'I'he inlet chamber G is provided with a suitable nipple outlet |58 extending from the side of the body and provided with threads for connecting a pressure gauge |59 which indicates the pressure of fluid admitted from the inlet f the pressure breaker.

In practice the pressure regulating and reducing apparatus operates as follows: Fluid from a source of supply such as a high pressure manifold enters the nipple |34 and is filtered by the screen |38 in passing to the chamber G.` The valve in the pressure breaker R is normally in an open position under pressure of `the'spring |56 so that the fluid will flow through the valve port |43 to the chamber H. As the lluid passes the relatively small opening between the valve head |41 and the seat on the nozzle |44 its pressure is greatly reduced, the amount of reduction depending upon the size of the opening. In the chamber H the fluid acts against the multi-disc diaphragm |52, compressing the spring |55 With- Isure passing the main valve.

in the cap |54 until the spring and pressure forces adjust the position of the valve to deliver a relatively constant pressure. Decreases in the pressure in the chamber H permit the spring to elongate and force the pressure breaker valve to a Wider position so as to make up for the deciency in the pressure passing to the inlet of the pilot controlled regulator M. l

The pressure breaker R reduces the pressure to a value that can be further reduced and regulated in the pilot controlled regulator M. Wide changes in the pressureof the inlet gas are substantially eliminated by the pressure breaker,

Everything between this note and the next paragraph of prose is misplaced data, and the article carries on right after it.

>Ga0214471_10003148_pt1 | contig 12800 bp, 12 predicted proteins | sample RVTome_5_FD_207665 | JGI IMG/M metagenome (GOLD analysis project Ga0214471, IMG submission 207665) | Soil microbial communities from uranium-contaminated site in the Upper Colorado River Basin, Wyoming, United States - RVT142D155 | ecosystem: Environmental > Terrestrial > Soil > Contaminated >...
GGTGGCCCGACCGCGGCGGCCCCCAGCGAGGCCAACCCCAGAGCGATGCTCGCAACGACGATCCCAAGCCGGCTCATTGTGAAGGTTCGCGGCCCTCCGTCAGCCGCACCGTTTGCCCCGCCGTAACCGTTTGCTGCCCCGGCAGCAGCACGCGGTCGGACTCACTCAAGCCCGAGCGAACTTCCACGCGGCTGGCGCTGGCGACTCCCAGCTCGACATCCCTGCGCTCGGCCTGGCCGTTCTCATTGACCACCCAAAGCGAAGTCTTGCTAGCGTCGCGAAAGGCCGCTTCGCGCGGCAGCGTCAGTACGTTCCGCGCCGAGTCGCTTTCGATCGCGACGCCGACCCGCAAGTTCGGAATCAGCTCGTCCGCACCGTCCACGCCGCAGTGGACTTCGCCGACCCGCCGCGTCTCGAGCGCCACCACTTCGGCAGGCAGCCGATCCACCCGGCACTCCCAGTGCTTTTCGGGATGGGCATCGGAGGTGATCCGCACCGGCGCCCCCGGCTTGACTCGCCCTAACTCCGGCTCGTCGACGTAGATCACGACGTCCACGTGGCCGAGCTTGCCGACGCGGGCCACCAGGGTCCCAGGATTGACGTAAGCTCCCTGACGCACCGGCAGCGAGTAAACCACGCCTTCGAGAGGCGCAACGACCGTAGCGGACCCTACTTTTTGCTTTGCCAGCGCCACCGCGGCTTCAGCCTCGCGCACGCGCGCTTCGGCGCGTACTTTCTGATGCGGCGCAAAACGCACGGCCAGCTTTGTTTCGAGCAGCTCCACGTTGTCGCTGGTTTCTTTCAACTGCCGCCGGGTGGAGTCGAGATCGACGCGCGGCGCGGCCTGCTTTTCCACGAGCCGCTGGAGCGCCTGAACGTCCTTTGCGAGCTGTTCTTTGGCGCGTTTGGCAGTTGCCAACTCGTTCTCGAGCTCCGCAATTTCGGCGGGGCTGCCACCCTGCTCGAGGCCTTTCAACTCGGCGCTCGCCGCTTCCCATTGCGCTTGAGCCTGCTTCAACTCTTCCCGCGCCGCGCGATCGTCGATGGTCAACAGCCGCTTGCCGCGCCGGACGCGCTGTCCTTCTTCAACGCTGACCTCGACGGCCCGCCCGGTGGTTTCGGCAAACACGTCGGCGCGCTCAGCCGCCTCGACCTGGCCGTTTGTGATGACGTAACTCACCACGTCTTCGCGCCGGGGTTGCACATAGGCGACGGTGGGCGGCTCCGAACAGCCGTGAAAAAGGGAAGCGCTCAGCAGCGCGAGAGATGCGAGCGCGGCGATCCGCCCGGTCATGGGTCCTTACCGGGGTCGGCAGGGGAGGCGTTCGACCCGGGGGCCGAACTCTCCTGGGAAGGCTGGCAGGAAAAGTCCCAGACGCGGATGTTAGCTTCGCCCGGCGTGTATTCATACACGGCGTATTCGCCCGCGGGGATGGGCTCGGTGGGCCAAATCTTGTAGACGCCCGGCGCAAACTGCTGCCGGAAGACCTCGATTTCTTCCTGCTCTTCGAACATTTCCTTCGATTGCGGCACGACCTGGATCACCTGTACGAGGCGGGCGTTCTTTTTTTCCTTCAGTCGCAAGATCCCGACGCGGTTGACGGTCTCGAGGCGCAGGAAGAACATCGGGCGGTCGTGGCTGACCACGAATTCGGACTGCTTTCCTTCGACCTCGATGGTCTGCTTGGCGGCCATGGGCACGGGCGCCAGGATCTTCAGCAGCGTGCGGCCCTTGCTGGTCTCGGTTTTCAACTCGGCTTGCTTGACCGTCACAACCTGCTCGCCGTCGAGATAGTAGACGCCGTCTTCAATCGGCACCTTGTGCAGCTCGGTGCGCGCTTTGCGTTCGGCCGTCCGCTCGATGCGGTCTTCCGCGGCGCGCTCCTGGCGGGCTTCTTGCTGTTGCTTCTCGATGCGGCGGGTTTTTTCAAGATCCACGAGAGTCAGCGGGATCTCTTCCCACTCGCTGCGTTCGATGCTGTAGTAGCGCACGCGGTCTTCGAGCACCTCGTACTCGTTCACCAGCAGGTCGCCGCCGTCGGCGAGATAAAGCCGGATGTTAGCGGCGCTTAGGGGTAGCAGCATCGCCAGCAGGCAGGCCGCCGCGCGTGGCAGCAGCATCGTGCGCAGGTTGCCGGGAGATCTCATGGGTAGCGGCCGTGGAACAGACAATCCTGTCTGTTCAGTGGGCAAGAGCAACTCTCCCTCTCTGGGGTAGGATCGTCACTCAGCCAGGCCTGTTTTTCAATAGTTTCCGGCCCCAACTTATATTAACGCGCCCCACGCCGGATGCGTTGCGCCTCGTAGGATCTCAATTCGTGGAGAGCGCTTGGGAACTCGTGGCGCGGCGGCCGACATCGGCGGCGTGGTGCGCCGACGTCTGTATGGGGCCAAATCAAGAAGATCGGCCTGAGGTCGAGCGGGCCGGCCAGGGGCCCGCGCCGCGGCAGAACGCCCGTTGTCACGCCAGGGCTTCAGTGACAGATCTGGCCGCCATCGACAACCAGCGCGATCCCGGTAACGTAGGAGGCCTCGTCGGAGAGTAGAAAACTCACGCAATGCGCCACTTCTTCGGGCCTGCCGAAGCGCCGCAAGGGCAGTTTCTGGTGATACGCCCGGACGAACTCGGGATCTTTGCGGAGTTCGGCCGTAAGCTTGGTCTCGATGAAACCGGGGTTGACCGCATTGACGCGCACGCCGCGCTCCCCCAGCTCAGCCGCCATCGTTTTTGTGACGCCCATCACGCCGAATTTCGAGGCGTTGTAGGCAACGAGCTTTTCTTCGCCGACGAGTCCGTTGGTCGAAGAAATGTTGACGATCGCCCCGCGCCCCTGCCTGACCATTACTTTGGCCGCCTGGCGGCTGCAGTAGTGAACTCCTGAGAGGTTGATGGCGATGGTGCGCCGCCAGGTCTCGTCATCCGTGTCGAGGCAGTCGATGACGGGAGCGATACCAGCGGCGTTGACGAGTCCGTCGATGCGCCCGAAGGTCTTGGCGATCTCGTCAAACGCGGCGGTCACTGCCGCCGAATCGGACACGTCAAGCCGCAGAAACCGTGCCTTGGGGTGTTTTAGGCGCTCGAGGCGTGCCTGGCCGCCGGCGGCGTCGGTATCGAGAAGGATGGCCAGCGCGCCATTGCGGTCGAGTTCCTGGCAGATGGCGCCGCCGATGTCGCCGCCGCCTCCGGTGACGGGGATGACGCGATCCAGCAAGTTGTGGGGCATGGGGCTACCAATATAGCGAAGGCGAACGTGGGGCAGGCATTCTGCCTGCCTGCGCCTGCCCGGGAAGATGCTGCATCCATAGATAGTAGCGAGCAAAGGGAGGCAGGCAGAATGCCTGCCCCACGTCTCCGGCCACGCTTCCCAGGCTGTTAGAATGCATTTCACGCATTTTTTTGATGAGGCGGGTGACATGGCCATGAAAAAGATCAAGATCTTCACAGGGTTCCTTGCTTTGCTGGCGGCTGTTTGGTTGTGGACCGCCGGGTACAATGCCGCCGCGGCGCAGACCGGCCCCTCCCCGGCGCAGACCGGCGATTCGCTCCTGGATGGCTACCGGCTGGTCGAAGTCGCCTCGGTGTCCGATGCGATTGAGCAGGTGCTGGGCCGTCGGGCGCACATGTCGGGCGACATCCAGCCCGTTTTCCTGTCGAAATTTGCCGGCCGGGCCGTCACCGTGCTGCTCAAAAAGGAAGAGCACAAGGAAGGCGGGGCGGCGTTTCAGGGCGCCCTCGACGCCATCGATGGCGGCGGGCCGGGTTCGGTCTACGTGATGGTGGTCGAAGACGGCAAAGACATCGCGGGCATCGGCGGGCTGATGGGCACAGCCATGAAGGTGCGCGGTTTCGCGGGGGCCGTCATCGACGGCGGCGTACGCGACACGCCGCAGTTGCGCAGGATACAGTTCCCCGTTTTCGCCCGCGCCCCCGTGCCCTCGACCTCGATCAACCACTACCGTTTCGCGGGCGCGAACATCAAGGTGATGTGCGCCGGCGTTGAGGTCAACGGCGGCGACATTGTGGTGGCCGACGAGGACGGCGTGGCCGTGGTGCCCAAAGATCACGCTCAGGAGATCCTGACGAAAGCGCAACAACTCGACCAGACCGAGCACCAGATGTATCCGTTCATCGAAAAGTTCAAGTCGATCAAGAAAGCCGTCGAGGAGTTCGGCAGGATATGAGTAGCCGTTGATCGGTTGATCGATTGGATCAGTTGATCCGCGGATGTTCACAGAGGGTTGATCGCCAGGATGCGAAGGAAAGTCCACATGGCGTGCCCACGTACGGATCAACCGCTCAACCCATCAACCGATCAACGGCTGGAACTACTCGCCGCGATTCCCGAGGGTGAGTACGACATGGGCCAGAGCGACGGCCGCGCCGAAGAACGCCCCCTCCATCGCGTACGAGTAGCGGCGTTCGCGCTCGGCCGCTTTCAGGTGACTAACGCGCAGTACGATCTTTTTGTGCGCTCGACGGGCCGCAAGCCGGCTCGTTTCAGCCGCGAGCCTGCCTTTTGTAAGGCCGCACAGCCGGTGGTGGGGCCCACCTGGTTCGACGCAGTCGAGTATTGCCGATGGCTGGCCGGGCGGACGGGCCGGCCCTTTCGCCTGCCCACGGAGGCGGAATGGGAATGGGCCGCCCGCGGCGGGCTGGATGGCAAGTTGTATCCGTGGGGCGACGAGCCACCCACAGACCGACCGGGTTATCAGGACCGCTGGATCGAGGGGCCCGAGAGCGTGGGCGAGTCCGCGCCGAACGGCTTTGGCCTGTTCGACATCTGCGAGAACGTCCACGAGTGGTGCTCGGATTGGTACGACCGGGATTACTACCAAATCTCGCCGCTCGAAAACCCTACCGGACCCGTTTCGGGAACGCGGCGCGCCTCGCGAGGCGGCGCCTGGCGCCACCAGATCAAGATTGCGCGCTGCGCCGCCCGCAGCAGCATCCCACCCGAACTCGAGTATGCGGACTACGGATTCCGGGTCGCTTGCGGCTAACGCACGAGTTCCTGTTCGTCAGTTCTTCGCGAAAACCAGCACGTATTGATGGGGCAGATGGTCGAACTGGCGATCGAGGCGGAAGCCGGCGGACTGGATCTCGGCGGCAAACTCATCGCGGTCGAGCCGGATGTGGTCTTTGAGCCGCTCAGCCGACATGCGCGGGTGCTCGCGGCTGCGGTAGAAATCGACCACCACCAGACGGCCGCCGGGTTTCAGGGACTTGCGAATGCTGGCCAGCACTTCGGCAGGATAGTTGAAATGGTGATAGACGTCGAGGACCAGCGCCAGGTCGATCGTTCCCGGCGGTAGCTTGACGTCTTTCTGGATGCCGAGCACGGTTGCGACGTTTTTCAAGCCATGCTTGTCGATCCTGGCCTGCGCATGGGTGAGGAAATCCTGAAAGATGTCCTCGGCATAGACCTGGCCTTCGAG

but the pressures delivered by the breaker although many times reduced are only relatively constant. By passing the gas which has been well reduced in pressure to a pilot controlled regulator, nal absolute control may be exercised over the pressures and volumes `which it is desired to deliver.

By screwing in the adjusting handle 96 the pilot valve T is lifted from its normally closed position and'uid begins to flow into the pilot valve compartment and the chamber C. Pressure builds up in the chamber C and under the cover 54 of the main regulator until suilicient force is exerted against the diaphragm D to open the main valve V. A small amount of fluid which flows through the bleederv passage 91 and the tap hole |02 into the opening Y in the spacer 8| joins the greater volume passing through -the main valve port 21 to the'outlet chamber B. When the outlet of the main regulator is closed oi, as by a throttle valve in the handle of a blowpipe 0r other valve means, the pressure tends to .equalize in the outlet chamber and in the chamber C as,

well as in the chambers E, F on either side of the main diaphragm D. The pilot valve T closes when the pressure in chamber C acting on the diaphragm X overcomes the force of the adjusting spring, and since the main valve V is closed by the equalizing of pressures acting on the diaphragm D, the pressure in the outlet chamber B is reduced and ready for delivery. On opening the throttle Valve in the outlet, the apparatus operates to open the pilot valve T and the main valve V until a balance of spring and pressure forces is reached. When operating, there is constantly a diierential between the pressure in the chamber C and the pressure at the outlet so that the main valve V remains in an open position as long as fluid is being consumed.